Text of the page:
Workshop n° 1 – « How do we see reality? »
Led by Peter Szendy, with Anja Aronowsky Cronberg, Jean-Marc Chapoulie, Bjorn Christiansen (Superflex), Ariane d’Hoop, Daniel McClean, Rotor (Maarten Gielen & Renaud Haertlingen) Paula Gerbase and Dork Zabunyan.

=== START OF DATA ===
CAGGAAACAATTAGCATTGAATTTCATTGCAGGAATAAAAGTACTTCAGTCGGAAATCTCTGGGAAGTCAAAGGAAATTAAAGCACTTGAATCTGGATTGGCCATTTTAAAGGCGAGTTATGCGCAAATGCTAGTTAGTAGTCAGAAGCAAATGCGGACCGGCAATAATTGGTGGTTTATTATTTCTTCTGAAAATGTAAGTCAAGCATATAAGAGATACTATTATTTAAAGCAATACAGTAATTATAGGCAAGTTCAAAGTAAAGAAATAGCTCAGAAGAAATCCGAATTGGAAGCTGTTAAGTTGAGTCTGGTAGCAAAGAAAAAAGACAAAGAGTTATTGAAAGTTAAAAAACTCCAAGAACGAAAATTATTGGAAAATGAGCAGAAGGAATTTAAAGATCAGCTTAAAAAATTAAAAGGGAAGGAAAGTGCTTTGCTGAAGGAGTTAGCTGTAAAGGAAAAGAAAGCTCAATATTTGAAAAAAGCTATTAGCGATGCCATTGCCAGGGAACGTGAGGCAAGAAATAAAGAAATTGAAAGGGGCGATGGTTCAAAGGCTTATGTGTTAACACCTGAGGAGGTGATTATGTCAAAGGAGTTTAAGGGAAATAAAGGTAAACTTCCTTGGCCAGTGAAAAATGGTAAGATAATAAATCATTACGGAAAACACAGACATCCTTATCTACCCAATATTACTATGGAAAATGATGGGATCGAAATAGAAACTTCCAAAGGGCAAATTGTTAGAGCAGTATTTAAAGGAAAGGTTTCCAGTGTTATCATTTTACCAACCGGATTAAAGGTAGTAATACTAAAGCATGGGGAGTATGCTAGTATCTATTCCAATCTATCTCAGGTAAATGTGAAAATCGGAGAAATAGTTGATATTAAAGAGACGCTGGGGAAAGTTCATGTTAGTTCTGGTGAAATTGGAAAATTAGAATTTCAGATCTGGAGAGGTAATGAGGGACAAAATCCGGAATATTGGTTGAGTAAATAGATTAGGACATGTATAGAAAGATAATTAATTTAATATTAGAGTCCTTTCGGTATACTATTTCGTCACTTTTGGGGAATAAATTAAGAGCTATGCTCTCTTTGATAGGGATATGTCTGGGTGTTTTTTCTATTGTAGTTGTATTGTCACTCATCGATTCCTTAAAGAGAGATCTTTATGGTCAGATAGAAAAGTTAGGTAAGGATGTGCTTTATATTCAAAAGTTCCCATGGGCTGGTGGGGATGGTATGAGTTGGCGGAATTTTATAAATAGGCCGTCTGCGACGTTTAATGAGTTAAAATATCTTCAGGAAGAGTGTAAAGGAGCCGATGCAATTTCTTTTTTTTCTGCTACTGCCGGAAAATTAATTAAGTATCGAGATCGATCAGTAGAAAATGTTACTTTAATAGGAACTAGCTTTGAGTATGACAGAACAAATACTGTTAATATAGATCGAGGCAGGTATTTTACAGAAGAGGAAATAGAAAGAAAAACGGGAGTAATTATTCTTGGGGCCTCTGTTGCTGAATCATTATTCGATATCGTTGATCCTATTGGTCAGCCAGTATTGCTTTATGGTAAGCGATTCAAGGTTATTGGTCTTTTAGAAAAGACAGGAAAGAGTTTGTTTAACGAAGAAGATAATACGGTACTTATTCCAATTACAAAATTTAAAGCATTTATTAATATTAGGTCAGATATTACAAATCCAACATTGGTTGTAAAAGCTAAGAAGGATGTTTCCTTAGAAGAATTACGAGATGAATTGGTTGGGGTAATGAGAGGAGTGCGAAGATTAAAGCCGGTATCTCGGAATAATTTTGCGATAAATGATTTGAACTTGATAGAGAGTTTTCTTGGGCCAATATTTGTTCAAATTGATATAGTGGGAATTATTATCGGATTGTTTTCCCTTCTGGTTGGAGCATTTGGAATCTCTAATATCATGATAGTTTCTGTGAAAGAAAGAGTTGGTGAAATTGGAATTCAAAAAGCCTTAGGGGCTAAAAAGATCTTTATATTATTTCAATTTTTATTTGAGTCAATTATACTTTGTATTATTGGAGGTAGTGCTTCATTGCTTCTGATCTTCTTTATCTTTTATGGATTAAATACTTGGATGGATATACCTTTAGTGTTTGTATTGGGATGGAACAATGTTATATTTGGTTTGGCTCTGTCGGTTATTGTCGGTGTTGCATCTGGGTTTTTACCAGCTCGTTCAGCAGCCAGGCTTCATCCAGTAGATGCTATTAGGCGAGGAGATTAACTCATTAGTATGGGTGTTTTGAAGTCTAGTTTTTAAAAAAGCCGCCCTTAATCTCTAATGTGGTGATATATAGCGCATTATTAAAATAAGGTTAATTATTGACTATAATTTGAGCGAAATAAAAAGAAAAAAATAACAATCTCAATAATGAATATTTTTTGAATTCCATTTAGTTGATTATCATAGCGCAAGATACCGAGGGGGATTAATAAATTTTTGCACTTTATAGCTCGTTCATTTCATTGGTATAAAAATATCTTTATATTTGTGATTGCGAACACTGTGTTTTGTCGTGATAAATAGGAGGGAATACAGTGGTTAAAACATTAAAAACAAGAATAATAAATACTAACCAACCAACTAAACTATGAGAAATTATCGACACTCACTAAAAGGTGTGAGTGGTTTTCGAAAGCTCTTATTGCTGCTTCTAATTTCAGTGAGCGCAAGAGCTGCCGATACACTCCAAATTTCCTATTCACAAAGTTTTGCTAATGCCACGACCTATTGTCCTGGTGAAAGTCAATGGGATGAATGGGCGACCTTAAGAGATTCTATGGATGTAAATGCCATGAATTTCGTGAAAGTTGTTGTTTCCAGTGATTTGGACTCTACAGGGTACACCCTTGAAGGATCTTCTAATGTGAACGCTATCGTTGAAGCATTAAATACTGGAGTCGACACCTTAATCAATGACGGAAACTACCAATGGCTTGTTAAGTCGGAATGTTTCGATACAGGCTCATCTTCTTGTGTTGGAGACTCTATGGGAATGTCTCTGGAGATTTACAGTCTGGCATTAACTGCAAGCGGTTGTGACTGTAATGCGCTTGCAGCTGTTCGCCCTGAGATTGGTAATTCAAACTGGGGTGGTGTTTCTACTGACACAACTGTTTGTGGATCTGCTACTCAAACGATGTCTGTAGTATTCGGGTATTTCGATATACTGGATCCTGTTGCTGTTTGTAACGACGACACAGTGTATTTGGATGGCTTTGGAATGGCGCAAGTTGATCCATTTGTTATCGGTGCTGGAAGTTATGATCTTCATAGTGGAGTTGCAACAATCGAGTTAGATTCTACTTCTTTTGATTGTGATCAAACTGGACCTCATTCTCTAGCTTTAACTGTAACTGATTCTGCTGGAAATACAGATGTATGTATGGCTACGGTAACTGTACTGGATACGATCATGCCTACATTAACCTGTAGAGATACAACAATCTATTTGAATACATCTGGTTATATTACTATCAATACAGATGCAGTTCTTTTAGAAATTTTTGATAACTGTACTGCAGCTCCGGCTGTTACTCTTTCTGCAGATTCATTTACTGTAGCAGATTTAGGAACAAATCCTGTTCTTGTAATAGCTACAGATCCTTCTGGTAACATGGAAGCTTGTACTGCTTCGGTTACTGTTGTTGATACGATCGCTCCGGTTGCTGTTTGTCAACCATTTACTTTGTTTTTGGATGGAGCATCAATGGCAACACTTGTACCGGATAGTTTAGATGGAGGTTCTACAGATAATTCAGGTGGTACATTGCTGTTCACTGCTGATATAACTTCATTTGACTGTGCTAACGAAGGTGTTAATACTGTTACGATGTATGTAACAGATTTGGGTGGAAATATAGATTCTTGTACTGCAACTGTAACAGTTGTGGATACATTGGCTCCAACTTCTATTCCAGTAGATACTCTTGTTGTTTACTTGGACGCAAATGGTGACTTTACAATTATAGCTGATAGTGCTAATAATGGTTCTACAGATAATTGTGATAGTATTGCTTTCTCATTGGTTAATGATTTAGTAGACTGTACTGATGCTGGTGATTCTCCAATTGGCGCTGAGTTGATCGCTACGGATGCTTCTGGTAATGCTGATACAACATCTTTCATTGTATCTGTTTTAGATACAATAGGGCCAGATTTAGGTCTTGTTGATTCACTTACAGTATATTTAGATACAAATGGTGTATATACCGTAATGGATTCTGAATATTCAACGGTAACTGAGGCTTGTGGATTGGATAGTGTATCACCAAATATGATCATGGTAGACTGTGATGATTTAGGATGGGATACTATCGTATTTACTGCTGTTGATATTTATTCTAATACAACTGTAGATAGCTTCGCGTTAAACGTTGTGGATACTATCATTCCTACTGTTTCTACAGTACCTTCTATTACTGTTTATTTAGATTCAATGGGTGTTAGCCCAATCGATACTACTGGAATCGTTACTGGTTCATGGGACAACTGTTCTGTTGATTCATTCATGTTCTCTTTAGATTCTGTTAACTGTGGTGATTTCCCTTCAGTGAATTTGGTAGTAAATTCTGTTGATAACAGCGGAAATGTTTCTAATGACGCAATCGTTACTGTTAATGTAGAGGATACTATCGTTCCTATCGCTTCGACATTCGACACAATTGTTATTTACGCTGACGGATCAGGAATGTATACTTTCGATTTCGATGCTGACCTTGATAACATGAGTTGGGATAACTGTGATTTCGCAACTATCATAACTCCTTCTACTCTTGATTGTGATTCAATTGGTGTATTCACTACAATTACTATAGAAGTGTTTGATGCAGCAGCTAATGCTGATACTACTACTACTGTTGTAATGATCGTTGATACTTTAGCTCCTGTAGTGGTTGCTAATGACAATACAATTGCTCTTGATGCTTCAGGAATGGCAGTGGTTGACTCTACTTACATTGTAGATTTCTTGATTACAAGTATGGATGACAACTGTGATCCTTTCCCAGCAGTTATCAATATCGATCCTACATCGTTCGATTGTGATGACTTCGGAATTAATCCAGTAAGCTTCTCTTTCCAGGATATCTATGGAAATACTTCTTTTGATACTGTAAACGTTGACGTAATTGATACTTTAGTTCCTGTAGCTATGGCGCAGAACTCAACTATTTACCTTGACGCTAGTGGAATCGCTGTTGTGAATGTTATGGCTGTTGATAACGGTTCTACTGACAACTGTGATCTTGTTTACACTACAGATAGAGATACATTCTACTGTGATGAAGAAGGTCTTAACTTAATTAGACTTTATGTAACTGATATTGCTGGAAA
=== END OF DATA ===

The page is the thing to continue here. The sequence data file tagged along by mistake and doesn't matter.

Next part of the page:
« “How does one see things?” When asked that simple question, common sense would dictate the following answer: “With one’s own eyes”. To each his own outlook, to each his own viewpoint. Based on that premise, the ultimate dream, fantasy and ideal is to see reality through someone else’s eyes – to espouse or adopt their perspective, in a generous, empathetic effort to take part in a quite literal “exchange of views”. But suppose we approached the question from a different angle. Suppose that, to start with, our own gaze was always haunted by, or interlaced with, that of other people. If that were true, the real challenge would not so much be for me to comprehend or appropriate a stranger’s point of view, but to bring to light this other perspective, inherent in mine, which influences the way I see reality and enables me to see it in the first place. We may want to explore this hypothesis by referencing what Harun Farocki1 has called the “subjective phantom shot”, i.e. the person-centric equivalent of 1920’s cinema “phantom shots”. These shots, however, may not be unique to technical environments such as army camera crews or the video games designed by Farocki as part of his Serious Games, even though it is true that such devices, and related broadcasting technology, do have a deep influence on our visual perception. But isn’t it possible that, even when using the naked eye, this “phantom view” is present or available to me? This is the question which this specific “Prolégomènes” workshop will try to examine in a number of ways – discursive, practical, demonstrative, playful, provocative, exploratory, aphoristic... One is reminded of a quote by Nietzsche, who wrote that “for the most part, the image is not made of impressions on the senses, but a product of the imagination” (Phantasie-Erzeugnis). In fact, in this same posthumous fragment, dated autumn 1881, Nietzsche also remarked that “To hear well is continually to guess and to fill in”. Hence, the notion that human eyesight is endowed with Phantasie (often weakly rendered as “imagination”, forgetting that “fantasies” and “phantoms” too have fiction-creating powers) is analogous to the realization that there is a stranger’s ear, another ear, haunting ours: the phantom ear, from which we can hear. » — Peter Szendy 1. « Le point de vue de la guerre », in Trafic, n° 50, 1991.